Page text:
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The best of all possible worlds: an opera in Broadway drag


Sex, war, lynching, cataclysmic disaster, inquisition, rape, lecherous priests and rabbis, prostitution, murder, transsexuality and greed in the "best of all possible worlds." No, it's not the next five minutes of CNN, it's the Opera Theatre of the Rockies' (OTR) boisterous production of Candide.

Based on the scathing novel of social and moral satire originally written by French philosopher Franois Marie Arouet de Voltaire in 1759, Candide was first adapted as an operetta by composer Leonard Bernstein, writer Lillian Hellman and lyricist and poet Richard Wilbur for the Broadway stage in 1956. The production flopped horribly, and many critics pointed the finger at Hellman for overindulging her post-McCarthyist wrath while killing off much of the story's inherent comedy.

Since then, the operetta has been rewritten and variously tampered with by everyone from Hugh Wheeler and Stephen Sondheim (who entirely jettisoned Hellman's book), to Michael Stewart and Sheldon Patinkin and Bernstein himself.

The OTR is presenting the most definitive version, Leonard Bernstein, John Maurceri and John Wells' "Scottish Opera" production of 1988, which reintroduced much of Voltaire's original humor and seriousness along with most of Bernstein's original score.

The story is a mock bildungsroman -- the bastard child Candide's (Dan Fosha) coming of age in a world where he is led to believe that everything is for the greater good and must find out the really long and hard way that it just ain't so.

Baritone Robert Tiffany plays the bawdy and conniving teacher Pangloss with perfect bellowing debauch. As his "Everything that is, is good" philosophical outlook warps the optimistic young Candide into the trance that carries him through the sins of the world, Tiffany morphs Pangloss' syphilitic character charismatically into each new rationalization with a veteran's panache.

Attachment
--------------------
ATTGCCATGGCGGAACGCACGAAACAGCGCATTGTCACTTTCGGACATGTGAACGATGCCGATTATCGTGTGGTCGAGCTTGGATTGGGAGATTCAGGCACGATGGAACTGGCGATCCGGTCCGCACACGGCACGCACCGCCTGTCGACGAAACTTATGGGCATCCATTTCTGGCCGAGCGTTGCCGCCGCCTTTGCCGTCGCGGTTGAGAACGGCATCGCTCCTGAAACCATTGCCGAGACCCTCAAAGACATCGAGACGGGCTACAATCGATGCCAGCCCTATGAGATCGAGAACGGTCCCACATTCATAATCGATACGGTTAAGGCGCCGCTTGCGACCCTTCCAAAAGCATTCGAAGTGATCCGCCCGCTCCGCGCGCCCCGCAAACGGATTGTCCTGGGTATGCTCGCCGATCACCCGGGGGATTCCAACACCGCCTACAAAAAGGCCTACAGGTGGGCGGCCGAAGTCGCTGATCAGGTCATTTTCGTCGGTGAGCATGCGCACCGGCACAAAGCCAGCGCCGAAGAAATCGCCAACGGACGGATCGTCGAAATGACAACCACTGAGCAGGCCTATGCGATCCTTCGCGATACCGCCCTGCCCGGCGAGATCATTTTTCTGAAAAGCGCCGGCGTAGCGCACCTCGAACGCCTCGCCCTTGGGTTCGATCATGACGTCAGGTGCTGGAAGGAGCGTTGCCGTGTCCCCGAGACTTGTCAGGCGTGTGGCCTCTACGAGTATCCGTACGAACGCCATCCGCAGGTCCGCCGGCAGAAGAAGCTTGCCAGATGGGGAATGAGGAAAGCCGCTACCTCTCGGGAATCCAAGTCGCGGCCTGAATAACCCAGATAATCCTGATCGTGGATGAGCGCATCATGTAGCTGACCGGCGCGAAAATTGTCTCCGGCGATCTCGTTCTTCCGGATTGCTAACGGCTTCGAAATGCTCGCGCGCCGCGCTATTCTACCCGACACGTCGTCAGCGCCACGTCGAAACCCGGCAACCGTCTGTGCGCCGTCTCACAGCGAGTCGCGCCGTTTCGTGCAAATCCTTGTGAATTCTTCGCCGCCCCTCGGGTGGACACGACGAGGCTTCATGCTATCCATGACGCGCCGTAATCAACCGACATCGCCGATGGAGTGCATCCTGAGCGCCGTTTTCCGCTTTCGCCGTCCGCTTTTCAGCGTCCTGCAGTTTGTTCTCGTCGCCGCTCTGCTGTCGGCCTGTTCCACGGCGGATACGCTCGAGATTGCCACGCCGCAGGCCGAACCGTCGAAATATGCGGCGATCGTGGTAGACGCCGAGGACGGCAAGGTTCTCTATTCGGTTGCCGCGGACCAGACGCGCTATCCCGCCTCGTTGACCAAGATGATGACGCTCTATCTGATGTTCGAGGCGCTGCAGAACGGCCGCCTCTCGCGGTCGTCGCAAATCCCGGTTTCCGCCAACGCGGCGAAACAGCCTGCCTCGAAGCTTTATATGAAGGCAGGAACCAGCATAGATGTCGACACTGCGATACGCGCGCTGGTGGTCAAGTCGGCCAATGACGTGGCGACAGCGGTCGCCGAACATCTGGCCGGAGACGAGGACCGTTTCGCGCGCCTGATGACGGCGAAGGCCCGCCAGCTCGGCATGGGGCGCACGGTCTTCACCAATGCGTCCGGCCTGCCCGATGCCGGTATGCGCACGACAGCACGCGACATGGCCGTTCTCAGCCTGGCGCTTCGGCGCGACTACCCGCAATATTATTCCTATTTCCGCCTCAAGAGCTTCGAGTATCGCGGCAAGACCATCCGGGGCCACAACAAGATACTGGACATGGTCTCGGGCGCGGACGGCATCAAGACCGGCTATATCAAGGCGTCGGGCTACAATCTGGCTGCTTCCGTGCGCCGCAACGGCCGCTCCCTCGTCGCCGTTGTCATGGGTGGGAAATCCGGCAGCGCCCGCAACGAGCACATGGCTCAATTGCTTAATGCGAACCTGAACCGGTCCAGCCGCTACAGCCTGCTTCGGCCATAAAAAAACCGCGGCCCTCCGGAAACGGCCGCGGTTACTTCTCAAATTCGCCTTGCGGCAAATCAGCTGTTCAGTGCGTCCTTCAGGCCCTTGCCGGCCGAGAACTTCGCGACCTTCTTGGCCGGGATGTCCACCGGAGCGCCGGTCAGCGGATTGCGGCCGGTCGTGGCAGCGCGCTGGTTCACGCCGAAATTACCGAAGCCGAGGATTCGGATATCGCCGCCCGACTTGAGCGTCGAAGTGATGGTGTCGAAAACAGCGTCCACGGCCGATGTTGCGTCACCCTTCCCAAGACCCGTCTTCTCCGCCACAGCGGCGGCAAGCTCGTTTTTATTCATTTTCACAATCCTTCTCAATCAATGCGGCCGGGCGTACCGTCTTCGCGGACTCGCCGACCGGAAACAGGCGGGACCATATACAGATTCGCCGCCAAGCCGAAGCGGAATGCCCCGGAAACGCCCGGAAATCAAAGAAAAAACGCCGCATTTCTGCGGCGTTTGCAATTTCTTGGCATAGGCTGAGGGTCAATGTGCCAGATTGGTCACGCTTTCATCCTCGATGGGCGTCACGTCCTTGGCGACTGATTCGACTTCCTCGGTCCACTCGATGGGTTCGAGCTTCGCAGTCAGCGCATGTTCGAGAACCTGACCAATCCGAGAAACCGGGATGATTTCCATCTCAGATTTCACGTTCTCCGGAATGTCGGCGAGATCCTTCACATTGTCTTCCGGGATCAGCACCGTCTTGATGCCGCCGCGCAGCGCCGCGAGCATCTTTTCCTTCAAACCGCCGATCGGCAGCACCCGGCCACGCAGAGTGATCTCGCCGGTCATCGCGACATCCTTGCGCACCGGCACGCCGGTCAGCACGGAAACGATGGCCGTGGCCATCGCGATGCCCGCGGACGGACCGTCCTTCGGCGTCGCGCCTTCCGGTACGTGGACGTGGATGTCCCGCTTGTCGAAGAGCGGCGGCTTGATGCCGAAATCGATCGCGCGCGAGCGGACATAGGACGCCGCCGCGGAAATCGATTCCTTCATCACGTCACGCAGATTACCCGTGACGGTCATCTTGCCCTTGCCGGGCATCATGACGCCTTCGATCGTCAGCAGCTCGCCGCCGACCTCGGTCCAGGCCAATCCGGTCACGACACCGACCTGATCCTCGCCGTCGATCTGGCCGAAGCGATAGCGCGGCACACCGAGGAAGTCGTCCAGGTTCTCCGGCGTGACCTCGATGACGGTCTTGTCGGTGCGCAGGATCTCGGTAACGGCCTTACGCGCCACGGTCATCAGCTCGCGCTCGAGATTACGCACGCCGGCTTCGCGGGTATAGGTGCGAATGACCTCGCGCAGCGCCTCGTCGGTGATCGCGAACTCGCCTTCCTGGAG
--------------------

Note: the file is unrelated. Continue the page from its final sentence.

The innocent lilt of Dan Fosha's voice along with his boyish face make Candide's plight all the more naively charming and contrapuntal to the production's overall cynical punch (as Voltaire would have wanted it).

Perhaps the high point of the production was Margaret Simpson's delivery of "Glitter and Be Gay." Perfectly capturing the pathos of luxurious boredom, Simpson swooned across the bed on center stage with the presence of Madonna doing "Like A Virgin," the comic timing of Sandra Bernhardt, and the voice of, well, not quite Maria Callas, but stunningly controlled nonetheless.

Also fabulous, of course, were the inimitable producer and founder of OTR, Martile Rowland (performing with her company for the first time), as the one-buttocked Old Lady, Spencer Neil as the pouty and fey Maximilian and Sarah Barber as the buxom and lusty Paquette.

Conductor Christopher Wilkins, thrilled to be back in Colorado Springs and to be working with Rowland and Director Steve LaCosse, led the orchestra and chorus through the production with the rare and infectious enthusiasm he brought to the Colorado Springs Symphony Orchestra.

If there's anything remotely weak about the show, it's the set. Though it's bare design was obviously created to accommodate the huge chorus and the litany of settings, some kind of creative projections or even more stylized and abstracted design would have added greatly to the visual appeal.

It's hard to believe with all the work that went into Candide, it's only going to run for four days. So don't miss your chance to get fancy. This operetta, which might best be described as an opera in Broadway drag (no surprise: Bernstein wrote West Side Story), is the perfect aural elixir and comic remedy for these times of apocalyptic despond.

-- Noel Black


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